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  • 1
    Electronic Resource
    Electronic Resource
    Oxford, UK : Blackwell Publishing Ltd
    Geophysical journal international 123 (1995), S. 0 
    ISSN: 1365-246X
    Source: Blackwell Publishing Journal Backfiles 1879-2005
    Topics: Geosciences
    Notes: Inclusion of amplitude data in reflection seismic tomography may help to resolve the ambiguity caused in the traveltime inversion by the trade-off between reflector position and velocity anomaly. To illustrate the uses of amplitude data we initially exclude all traveltime information from the inversion. In a previous paper (Wang & Houseman 1994) we have shown, using geologically relevant synthetic models, that the information contained in amplitude versus offset data suffices to accurately constrain the geometry of an arbitrary smooth 2-D reflector separating constant velocity layers. In this paper we investigate the implementation of the inversion for 2-D velocity variations using reflection seismic amplitude data.A stable method of ray tracing in a 3-D heterogeneous velocity medium is presented. The ray-geometric spreading which partly determines the ray amplitude is then calculated according to the propagator along the ray path. The ray-perturbation theory is used to trace the perturbed ray due to the model perturbation. We compare amplitude perturbations arising from slowness perturbations along the whole ray path with those arising from the slowness perturbation close to the interface, and see that in an inversion of reflection seismic amplitude data, the data residuals will have most effect on velocity anomalies near the interface. Synthetic models are used to demonstrate the efficacy of amplitude inversion for velocity variation, using the subspace inversion method, with a 2-D Fourier series parametrization of the slowness distribution. The efficiency of the inversion lies in a judicious partitioning of model parameters into subspaces. A stable strategy for the parameter partitioning is to separate parameters on the basis of the magnitude of rms values of the Frechet derivatives of ray amplitudes with respect to the model parameters. Numerical examples show that the amplitudes of reflected signals are sensitive to the location of the velocity anomalies. Inversions provide an approximate image of velocity variation, demonstrating that amplitude data contain information that can constrain unknown velocity variation.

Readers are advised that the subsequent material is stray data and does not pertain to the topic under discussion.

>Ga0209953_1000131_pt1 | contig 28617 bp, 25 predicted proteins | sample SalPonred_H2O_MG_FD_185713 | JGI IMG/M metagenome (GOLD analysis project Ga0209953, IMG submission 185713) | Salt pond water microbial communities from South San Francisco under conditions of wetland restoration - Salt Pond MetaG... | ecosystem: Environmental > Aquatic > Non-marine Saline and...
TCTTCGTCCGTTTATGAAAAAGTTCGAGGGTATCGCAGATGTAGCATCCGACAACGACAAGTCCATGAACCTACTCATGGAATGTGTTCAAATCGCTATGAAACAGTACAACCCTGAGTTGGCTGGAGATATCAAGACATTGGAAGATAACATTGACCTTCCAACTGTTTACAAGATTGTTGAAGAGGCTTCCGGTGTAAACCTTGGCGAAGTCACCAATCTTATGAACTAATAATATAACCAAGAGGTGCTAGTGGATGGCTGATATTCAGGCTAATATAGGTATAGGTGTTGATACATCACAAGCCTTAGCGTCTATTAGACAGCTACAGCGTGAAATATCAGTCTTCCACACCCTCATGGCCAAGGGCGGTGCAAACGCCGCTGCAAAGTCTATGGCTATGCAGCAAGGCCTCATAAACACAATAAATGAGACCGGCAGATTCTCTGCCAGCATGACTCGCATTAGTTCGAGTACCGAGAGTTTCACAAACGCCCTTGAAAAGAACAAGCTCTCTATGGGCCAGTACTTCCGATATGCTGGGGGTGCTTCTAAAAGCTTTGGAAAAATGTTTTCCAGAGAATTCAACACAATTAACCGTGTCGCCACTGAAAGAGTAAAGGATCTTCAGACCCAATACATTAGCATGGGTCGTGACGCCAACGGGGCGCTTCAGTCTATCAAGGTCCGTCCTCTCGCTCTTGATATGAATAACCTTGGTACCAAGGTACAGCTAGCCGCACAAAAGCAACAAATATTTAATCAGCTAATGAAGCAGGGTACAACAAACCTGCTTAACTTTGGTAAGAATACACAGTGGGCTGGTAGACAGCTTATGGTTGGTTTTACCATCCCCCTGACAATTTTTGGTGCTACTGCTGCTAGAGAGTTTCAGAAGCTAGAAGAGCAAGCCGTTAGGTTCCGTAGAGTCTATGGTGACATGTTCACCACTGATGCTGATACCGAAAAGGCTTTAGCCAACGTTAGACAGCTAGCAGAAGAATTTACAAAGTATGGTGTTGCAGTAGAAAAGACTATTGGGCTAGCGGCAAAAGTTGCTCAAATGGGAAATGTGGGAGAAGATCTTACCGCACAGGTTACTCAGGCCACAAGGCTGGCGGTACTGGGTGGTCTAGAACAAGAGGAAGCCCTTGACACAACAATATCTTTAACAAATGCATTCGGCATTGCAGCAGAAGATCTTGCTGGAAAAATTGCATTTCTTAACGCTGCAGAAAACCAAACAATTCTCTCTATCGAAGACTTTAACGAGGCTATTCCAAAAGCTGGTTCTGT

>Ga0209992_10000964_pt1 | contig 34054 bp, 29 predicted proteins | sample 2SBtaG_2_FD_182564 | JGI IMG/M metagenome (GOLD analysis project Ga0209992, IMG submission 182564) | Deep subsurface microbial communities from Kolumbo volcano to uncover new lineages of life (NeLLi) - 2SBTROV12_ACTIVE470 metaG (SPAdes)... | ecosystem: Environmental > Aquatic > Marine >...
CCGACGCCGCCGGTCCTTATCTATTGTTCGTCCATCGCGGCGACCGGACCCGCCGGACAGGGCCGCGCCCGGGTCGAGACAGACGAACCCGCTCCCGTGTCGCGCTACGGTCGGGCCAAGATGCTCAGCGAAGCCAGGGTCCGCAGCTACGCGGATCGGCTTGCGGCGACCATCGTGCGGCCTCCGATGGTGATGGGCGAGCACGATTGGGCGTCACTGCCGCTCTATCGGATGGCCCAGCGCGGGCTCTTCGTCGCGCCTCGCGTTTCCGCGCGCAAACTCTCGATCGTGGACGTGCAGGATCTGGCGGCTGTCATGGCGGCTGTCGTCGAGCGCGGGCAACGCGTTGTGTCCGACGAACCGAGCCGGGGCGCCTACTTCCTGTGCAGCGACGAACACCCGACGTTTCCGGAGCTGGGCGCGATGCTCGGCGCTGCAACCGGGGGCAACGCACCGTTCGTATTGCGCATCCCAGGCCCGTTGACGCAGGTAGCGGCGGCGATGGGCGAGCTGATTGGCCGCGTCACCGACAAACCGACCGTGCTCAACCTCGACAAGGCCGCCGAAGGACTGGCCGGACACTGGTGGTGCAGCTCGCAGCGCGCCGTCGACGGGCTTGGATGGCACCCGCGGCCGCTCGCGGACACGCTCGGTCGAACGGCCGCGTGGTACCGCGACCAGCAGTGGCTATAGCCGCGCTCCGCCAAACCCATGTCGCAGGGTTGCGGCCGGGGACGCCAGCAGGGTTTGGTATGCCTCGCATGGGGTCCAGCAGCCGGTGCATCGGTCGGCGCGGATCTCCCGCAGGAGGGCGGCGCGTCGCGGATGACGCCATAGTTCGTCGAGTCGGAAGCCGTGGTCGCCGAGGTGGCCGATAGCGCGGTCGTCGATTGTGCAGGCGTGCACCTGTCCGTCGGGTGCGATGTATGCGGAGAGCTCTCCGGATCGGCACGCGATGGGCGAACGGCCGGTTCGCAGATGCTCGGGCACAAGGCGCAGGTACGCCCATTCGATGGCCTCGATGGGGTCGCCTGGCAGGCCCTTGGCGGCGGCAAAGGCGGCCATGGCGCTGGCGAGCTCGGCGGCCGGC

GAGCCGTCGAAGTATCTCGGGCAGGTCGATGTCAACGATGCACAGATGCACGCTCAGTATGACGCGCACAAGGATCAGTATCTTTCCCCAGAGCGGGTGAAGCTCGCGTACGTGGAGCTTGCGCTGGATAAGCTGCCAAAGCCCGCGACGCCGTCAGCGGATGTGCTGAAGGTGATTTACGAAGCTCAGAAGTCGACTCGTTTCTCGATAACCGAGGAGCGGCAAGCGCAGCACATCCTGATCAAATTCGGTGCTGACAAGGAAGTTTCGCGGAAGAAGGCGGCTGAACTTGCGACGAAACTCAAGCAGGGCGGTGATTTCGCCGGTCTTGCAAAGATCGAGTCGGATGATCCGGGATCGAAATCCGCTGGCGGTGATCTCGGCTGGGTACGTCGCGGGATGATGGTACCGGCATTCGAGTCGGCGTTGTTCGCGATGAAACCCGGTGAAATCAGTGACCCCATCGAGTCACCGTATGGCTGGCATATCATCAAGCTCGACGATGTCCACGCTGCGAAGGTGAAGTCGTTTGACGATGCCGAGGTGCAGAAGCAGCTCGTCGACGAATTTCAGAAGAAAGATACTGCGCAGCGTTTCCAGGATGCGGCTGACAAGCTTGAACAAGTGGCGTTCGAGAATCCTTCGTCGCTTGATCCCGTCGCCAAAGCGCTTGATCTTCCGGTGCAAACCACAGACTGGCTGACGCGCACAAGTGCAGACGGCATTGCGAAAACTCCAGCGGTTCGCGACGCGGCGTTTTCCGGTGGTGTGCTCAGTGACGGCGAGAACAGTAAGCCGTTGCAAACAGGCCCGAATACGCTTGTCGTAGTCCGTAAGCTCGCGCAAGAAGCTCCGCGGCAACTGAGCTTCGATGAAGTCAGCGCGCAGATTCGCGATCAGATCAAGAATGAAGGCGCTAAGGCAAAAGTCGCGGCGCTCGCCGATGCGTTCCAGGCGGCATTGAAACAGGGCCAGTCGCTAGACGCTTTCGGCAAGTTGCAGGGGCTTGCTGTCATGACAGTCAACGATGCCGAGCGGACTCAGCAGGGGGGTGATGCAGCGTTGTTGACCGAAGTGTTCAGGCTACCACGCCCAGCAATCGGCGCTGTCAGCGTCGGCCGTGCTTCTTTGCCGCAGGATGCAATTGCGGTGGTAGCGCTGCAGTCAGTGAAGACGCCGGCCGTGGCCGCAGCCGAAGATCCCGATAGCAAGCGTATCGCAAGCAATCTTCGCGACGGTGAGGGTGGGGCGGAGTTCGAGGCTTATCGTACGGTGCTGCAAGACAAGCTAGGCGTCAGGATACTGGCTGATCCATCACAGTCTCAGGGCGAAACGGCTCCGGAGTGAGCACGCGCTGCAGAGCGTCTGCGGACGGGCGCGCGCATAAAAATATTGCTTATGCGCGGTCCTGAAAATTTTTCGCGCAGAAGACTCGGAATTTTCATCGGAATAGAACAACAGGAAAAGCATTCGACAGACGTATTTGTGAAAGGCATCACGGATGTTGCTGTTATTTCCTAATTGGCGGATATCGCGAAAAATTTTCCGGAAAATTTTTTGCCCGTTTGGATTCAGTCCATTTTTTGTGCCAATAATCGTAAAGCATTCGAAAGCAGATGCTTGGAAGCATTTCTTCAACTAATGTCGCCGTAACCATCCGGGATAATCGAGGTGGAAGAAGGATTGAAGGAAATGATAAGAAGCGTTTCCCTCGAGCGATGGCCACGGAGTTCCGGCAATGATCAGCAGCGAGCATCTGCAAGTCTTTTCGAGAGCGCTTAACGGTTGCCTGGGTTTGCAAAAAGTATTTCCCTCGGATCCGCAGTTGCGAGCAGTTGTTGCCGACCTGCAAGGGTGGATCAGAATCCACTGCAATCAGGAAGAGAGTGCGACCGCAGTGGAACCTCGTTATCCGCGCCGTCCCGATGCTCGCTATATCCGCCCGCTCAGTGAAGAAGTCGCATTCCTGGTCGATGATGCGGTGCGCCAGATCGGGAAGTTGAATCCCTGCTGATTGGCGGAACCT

Type of Medium: Electronic Resource
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  • 2
    Electronic Resource
    Electronic Resource
    Oxford, UK : Blackwell Publishing Ltd
    Geophysical journal international 125 (1996), S. 0 
    ISSN: 1365-246X
    Source: Blackwell Publishing Journal Backfiles 1879-2005
    Topics: Geosciences
    Notes: The geological record of deformation is often characterized by a combination of discontinuous deformation, in which strain is concentrated in faults, and continuous deformation, in which strain is distributed through the material. Where slip occurs on a fault that terminates, the surrounding material is deformed. In the lower crust and in cases where large strains occur over long geological time-scales, it is appropriate to model the deformation using a viscous (probably non-linear viscous) rheology. We describe a method for practical finite-element solution of this problem using a dynamically self-consistent formulation for stress and displacement on a fault of arbitrary geometry; the accuracy of the method is tested by comparison with an analytical solution for the linear rheology. We describe here the instantaneous deformation fields around a mode II fault under both plane-strain and plane-stress conditions, and a range of rheological exponents n (where strain rate is proportional to deviatoric stress to the nth power). the distributions of stress and strain rate around the fault tip are controlled primarily by the rheological exponent n. A localized zone of high strain rate projects beyond the end of the fault if n is about 3 or greater, and the degree of localization of deformation increases with the value of n. the zone of high shear-strain rate can be defined in practical terms by considering (1) the region in which the creep velocity differs by more than 20 per cent from the velocity on the nearby external boundary and (2) the region in which the maximum shear-strain rate is greater than about twice the externally imposed shear-strain rate. For n= 1, the volumes so defined differ considerably, but for large values of n, the two definitions both describe the same narrow zone of deformation beyond the end of the fault. Evaluation of the Navier-Coulomb criterion for brittle failure of the medium surrounding the fault tip shows first that brittle failure is much more likely on the extensional side of the fault than the compressional side. It also shows that the volume of material subject to brittle failure decreases rapidly with increasing n because of the relatively weaker stress singularity. We analyse previously published displacement versus distance data for faults terminating in sedimentary rocks at 0.1 to 100 m length-scales under different tectonic conditions, in order to determine the rheological exponent n. These analyses result in n values between approximately 0.85 and 5 for the different faults, with error bounds on n typically pL 1. the variation in n values may result from differences in pressure, temperature and fluid conditions at the time of faulting. More importantly, the analysis demonstrates a new method for the determination of the effective rheological exponent under in situ geological conditions.